House debates

Wednesday, 12 February 2020

Questions without Notice

Workplace Relations

2:25 pm

Photo of Mr Tony BurkeMr Tony Burke (Watson, Australian Labor Party, Shadow Minister for the Arts) Share this | | Hansard source

My question is to the Prime Minister. Yesterday the electricians and plumbers union was ordered to pay a fine for minor paperwork breaches, a fine which is double the amount that celebrity chef George Calombaris's businesses were ordered to pay for stealing the wages of more than 500 workers. Why does the government always have one rule for workers and another for employers?

Photo of Scott MorrisonScott Morrison (Cook, Liberal Party, Prime Minister) Share this | | Hansard source

The penalty imposed upon the CEPU was determined by an independent judge of the Federal Court of Australia, applying the Labor government's own laws. What workers care about is being paid the wages they are entitled to. That is what happened in the Calombaris matter. Workers have been paid $7.8 million of wages that they were owed, thanks to the work of the government regulator, the Fair Work Ombudsman.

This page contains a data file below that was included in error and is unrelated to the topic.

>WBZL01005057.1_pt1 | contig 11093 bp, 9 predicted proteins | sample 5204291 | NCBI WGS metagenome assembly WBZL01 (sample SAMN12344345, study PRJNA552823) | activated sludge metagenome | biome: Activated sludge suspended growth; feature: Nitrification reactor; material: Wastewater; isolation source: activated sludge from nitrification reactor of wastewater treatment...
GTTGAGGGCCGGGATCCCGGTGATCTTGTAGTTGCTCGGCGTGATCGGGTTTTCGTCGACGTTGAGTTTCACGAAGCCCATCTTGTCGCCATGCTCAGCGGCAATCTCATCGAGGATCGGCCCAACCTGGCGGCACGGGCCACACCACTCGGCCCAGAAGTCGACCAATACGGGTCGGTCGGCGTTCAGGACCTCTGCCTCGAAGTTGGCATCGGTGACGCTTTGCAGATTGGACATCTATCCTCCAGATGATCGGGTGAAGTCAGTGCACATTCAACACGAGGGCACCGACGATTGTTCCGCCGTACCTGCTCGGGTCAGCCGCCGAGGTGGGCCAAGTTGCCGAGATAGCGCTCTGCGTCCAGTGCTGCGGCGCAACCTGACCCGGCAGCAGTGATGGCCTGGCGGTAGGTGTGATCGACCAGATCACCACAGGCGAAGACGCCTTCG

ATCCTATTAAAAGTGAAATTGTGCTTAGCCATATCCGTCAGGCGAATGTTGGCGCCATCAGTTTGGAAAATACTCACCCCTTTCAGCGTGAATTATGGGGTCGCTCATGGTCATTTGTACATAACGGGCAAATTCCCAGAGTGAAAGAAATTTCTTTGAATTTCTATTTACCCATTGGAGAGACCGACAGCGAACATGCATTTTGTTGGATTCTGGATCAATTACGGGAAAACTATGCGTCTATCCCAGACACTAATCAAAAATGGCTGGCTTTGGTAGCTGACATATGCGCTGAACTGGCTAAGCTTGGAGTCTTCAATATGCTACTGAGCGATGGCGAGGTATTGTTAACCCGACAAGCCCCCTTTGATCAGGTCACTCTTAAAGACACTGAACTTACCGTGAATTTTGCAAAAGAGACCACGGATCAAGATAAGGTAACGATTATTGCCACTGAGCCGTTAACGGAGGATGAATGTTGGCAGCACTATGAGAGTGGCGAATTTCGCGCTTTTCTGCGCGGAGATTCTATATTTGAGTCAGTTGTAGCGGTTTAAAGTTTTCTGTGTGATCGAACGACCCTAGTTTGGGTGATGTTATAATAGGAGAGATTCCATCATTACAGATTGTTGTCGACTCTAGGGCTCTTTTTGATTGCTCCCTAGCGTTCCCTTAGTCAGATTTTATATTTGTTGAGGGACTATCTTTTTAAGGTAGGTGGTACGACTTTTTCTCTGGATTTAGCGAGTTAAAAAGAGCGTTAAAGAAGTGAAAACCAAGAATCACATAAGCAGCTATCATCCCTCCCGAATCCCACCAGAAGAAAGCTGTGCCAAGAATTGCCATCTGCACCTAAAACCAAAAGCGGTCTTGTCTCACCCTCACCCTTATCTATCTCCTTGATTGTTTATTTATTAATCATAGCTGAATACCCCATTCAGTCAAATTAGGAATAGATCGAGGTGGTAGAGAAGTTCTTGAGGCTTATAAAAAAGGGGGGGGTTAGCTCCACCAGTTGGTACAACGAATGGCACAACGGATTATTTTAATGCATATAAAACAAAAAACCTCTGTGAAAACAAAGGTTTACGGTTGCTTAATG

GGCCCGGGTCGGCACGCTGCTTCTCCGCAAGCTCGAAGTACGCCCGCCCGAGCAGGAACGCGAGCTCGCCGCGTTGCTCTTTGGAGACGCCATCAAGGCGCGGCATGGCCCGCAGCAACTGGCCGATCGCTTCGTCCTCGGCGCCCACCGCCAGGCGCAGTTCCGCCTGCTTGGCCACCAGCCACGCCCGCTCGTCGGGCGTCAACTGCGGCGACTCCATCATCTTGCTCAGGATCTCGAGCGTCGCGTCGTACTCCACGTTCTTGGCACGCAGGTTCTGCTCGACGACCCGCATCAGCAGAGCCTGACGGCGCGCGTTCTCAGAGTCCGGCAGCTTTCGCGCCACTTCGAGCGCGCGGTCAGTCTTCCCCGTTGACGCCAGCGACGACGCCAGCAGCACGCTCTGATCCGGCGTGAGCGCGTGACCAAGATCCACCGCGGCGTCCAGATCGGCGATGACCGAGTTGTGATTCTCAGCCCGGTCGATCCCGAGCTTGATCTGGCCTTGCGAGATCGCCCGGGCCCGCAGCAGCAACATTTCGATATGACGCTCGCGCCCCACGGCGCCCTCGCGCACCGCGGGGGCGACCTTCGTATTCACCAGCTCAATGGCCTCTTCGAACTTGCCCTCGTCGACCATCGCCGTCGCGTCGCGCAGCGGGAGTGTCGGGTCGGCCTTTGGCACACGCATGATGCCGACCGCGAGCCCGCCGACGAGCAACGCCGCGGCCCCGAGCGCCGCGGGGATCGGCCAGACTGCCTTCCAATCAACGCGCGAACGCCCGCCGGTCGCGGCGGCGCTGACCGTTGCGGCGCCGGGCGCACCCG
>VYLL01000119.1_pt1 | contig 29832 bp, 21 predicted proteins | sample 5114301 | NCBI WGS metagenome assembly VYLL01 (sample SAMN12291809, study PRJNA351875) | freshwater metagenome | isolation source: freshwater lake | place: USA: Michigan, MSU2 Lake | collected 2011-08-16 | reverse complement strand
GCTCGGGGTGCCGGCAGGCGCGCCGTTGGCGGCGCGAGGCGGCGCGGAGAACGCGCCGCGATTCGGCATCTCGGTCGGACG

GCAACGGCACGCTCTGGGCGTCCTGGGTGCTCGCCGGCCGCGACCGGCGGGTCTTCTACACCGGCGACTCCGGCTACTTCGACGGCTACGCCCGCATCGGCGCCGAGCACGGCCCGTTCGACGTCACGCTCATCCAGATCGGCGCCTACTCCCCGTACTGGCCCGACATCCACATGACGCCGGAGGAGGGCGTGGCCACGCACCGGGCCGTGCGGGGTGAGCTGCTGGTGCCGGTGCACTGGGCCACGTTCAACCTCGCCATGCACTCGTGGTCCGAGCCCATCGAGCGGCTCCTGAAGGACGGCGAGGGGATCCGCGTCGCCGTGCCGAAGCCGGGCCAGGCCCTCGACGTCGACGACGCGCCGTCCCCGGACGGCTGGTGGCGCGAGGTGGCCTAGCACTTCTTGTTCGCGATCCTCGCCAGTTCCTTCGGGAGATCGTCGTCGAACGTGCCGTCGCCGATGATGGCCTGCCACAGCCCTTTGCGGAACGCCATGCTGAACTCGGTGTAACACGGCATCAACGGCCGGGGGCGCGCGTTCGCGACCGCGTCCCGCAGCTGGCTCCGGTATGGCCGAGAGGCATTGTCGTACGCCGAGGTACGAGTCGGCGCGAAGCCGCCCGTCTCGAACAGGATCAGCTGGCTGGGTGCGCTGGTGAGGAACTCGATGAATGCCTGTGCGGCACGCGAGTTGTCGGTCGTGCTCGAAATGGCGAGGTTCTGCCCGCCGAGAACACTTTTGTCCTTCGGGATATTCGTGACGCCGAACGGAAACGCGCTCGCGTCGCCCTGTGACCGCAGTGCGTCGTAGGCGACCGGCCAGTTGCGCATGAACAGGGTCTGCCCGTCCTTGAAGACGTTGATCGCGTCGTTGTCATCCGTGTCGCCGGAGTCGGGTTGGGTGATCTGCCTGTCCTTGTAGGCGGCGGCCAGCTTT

You may ask, how is that made possible? We have increased funding to the Fair Work Ombudsman by more than $60 million in recent years. Members of the House may want to know why we had to increase funding to the Fair Work Ombudsman by $60 million so they could do their job and ensure that workers who had been dudded of their pay would get their payments. That is because when Labor were in office they cut the Fair Work Ombudsman's funding by almost 20 per cent. The hypocrisy of the Labor Party, who come in here and make these statements while at the same time they are seeking to prevent the government from ensuring that workers' entitlements don't get ripped off by dodgy unions, is amazing. They have it every way, each way, every day.